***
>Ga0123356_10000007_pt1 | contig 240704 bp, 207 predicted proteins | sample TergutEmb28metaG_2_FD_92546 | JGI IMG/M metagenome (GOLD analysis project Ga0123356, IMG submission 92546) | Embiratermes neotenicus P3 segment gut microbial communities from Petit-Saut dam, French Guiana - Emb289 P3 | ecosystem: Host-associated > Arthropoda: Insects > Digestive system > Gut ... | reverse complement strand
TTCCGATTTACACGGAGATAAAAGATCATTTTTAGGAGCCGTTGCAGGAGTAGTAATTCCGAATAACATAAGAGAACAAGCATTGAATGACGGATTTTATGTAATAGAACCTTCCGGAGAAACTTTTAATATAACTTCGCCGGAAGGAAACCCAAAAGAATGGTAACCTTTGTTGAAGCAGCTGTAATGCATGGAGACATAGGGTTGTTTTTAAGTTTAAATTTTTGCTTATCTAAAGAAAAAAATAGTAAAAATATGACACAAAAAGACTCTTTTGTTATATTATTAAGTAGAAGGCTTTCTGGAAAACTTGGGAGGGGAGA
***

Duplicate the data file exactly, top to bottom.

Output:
>Ga0123356_10000007_pt1 | contig 240704 bp, 207 predicted proteins | sample TergutEmb28metaG_2_FD_92546 | JGI IMG/M metagenome (GOLD analysis project Ga0123356, IMG submission 92546) | Embiratermes neotenicus P3 segment gut microbial communities from Petit-Saut dam, French Guiana - Emb289 P3 | ecosystem: Host-associated > Arthropoda: Insects > Digestive system > Gut ... | reverse complement strand
TTCCGATTTACACGGAGATAAAAGATCATTTTTAGGAGCCGTTGCAGGAGTAGTAATTCCGAATAACATAAGAGAACAAGCATTGAATGACGGATTTTATGTAATAGAACCTTCCGGAGAAACTTTTAATATAACTTCGCCGGAAGGAAACCCAAAAGAATGGTAACCTTTGTTGAAGCAGCTGTAATGCATGGAGACATAGGGTTGTTTTTAAGTTTAAATTTTTGCTTATCTAAAGAAAAAAATAGTAAAAATATGACACAAAAAGACTCTTTTGTTATATTATTAAGTAGAAGGCTTTCTGGAAAACTTGGGAGGGGAGA